Ireland: Mistletoe and Winter Swimming


First, the house is cleaned. Until it’s all tidy and proper from top to bottom. Then come the festive decorations, the garlands, the mistletoe and holly wreath. It’s an old tradition to hang mistletoe over your front door, it’s meant to drive away any evil spirits. But today, a kiss underneath the mistletoe promises a couple a prosperous life. In Ireland, the night before Christmas Eve is spent right with a pint of Guinness at the pub. On Christmas Eve itself, the Irish sit cosily around the table with their families and eat turkey, smoked salmon and Christmas pudding, wishing each other a Nollaig Shona Dhuit – Irish for Merry Christmas.
On the night of Christmas Eve, the Irish Father Christmas, Santy, puts the children’s much wished-for presents in the stockings they’ve hung up. As a small gift for Santy’s diligence, the families traditionally leave him a glass of whiskey or a sweet mince pie.


On Christmas morning, the 25th of December, things get peculiar. A very special spectacle takes place in many coastal towns of the green island: the traditional Christmas swim in the ice-cold sea. If you’d like to see the spectacle in Dublin for yourself or even go for a dip in the cold water, you should make your way to the Forty Food coastal resort at Sandycove, Dublin. Festive freezing is also scheduled at Portstewart beach in county Londonderry. The atmosphere is rather hilarious thanks to the dry Irish humour.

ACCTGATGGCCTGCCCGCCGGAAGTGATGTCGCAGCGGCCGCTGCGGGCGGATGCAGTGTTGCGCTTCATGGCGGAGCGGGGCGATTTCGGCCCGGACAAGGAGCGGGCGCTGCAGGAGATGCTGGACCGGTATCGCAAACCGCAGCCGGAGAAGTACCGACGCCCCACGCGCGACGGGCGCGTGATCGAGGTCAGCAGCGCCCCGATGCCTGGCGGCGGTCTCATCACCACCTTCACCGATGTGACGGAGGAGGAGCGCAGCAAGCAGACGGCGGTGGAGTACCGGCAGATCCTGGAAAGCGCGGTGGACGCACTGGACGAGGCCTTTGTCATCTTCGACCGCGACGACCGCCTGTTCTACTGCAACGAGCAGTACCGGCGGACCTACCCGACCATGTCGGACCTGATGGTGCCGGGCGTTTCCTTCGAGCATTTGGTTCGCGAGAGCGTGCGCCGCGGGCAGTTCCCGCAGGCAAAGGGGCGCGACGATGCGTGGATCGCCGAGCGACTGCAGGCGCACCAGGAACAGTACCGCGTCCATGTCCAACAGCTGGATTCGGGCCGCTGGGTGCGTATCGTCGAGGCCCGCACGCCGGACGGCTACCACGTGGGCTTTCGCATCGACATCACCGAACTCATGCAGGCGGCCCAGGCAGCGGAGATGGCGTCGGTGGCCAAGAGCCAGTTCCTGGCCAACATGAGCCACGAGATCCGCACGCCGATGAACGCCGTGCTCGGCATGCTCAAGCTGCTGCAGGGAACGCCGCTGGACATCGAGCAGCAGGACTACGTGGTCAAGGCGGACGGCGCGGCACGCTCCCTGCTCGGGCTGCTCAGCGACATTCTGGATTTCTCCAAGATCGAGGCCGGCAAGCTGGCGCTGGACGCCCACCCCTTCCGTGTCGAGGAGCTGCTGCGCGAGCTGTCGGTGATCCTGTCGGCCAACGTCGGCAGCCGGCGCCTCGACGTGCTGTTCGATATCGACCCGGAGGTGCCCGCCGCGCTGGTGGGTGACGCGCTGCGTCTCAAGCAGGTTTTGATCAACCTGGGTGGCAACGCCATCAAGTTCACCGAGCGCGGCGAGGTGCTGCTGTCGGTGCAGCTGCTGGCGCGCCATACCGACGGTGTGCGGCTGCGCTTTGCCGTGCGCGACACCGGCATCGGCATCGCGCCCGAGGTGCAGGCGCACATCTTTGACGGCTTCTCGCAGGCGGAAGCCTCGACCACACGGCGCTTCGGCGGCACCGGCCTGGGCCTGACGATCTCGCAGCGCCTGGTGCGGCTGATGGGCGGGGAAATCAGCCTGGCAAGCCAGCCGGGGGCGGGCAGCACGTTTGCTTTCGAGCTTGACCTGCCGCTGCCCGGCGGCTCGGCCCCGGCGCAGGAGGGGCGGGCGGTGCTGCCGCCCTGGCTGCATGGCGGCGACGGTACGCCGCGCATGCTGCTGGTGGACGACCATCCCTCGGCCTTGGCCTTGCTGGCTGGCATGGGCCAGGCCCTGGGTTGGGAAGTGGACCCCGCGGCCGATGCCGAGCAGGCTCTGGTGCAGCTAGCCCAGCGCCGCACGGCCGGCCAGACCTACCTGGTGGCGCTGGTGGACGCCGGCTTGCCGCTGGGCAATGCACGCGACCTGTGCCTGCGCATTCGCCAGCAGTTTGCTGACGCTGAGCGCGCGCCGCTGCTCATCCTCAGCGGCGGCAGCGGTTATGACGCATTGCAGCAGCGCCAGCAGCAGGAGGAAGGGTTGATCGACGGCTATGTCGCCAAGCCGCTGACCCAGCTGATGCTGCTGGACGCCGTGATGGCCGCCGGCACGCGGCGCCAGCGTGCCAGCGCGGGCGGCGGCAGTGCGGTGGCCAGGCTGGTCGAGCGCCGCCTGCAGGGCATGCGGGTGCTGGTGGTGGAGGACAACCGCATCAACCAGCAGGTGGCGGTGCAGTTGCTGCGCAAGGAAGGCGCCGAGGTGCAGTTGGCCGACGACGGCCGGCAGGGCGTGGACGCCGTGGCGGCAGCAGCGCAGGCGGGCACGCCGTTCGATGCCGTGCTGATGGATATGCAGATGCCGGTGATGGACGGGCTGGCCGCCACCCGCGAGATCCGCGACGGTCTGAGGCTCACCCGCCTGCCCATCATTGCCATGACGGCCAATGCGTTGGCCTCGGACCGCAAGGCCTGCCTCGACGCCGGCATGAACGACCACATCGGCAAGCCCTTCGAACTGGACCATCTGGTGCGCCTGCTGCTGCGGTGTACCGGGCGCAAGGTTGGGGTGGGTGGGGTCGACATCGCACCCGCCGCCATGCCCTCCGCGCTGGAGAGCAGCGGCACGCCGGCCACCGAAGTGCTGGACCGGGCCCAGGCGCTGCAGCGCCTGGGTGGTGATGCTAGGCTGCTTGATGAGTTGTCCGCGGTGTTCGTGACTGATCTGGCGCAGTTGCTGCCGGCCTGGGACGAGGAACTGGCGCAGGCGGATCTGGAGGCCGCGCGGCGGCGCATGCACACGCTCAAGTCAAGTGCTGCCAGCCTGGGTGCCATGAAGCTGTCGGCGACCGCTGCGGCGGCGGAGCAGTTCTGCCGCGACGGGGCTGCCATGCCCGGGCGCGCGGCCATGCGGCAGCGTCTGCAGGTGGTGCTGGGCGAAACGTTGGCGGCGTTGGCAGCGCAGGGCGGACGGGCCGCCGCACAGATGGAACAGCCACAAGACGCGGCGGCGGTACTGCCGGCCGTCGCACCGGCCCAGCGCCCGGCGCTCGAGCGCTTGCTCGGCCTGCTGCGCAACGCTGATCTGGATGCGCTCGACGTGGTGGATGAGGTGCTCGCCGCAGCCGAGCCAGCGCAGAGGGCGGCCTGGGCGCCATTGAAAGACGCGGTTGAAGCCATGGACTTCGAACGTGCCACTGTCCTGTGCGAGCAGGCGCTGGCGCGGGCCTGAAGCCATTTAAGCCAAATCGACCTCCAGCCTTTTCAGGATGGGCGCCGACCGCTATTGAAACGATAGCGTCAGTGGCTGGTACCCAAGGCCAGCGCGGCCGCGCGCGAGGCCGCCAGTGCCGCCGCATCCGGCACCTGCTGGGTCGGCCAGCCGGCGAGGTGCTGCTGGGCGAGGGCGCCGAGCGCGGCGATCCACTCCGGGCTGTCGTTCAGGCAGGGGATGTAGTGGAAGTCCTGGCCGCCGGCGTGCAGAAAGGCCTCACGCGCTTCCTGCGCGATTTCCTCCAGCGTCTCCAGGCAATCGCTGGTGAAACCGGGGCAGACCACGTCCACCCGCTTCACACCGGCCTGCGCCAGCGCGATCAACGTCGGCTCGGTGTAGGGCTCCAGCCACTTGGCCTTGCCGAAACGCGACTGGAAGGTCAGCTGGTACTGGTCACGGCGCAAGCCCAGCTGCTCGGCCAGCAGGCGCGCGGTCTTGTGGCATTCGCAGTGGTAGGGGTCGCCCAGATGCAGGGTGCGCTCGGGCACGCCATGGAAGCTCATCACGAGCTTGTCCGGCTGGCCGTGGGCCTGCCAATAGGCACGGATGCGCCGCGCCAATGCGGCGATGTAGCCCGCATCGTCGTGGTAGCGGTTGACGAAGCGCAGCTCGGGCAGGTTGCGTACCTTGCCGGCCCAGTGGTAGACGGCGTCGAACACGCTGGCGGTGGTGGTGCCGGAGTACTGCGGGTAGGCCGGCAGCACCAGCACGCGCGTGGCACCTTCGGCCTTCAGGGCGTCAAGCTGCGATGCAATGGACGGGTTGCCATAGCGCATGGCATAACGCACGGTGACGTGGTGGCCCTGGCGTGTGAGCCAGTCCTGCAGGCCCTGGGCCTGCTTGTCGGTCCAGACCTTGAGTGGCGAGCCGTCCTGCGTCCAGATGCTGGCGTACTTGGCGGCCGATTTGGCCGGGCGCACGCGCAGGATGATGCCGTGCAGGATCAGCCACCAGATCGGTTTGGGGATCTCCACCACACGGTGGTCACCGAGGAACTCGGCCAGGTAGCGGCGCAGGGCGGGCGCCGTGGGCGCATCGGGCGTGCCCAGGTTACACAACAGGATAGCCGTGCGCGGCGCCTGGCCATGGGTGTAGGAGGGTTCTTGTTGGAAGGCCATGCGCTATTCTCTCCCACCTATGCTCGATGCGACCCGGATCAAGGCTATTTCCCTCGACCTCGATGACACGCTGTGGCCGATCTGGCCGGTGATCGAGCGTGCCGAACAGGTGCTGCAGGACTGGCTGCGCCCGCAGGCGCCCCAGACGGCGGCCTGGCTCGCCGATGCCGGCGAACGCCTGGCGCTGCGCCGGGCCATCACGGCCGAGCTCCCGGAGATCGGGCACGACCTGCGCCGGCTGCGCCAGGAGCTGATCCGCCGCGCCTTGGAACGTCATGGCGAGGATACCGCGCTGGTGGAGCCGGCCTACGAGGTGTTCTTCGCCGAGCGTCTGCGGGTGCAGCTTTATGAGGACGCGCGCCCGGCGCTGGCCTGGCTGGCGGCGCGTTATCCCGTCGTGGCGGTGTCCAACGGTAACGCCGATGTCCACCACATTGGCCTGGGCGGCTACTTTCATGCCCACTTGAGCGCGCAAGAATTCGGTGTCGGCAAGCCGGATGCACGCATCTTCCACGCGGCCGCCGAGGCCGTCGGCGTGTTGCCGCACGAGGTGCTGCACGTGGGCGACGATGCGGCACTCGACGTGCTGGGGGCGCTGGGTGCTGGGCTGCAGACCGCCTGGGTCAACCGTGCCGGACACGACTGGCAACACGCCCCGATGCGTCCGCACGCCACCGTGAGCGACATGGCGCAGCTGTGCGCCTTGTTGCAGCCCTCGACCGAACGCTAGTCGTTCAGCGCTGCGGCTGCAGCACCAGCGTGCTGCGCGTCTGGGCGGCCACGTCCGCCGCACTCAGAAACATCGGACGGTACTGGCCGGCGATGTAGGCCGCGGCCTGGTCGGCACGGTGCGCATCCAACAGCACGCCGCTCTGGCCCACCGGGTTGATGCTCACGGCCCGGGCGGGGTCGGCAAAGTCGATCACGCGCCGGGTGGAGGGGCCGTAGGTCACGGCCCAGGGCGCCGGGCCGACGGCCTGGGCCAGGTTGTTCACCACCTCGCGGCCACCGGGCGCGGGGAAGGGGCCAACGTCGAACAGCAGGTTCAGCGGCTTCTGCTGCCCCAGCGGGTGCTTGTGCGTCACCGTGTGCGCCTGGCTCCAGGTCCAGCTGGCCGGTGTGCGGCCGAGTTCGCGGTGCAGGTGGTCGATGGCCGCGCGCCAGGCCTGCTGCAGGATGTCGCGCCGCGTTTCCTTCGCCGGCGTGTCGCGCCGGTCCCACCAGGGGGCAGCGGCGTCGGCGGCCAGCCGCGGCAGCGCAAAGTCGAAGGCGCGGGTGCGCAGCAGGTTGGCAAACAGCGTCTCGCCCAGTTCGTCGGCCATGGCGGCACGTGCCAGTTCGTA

The traditional winter swim has been professionally organised in Ireland for well over 40 years now in many coastal towns, but also at a few rivers. It usually gets going in the early hours of the morning. Warm drinks and soup are provided on location. It’s a fun activity that brings people together and raises money for charity. Afterwards, it’s time to go home – with everyone feeling a little hardier and refreshed.

Everyone should experience the Irish winter tradition up close at least once. The green island is perfectly connected to Berlin at two destinations. Aer Lingus flies from Tegel and Ryanair from Schönefeld into the capital city of Dublin. Ryanair also flies from Schönefeld to Kerry Airport in south-west Ireland.

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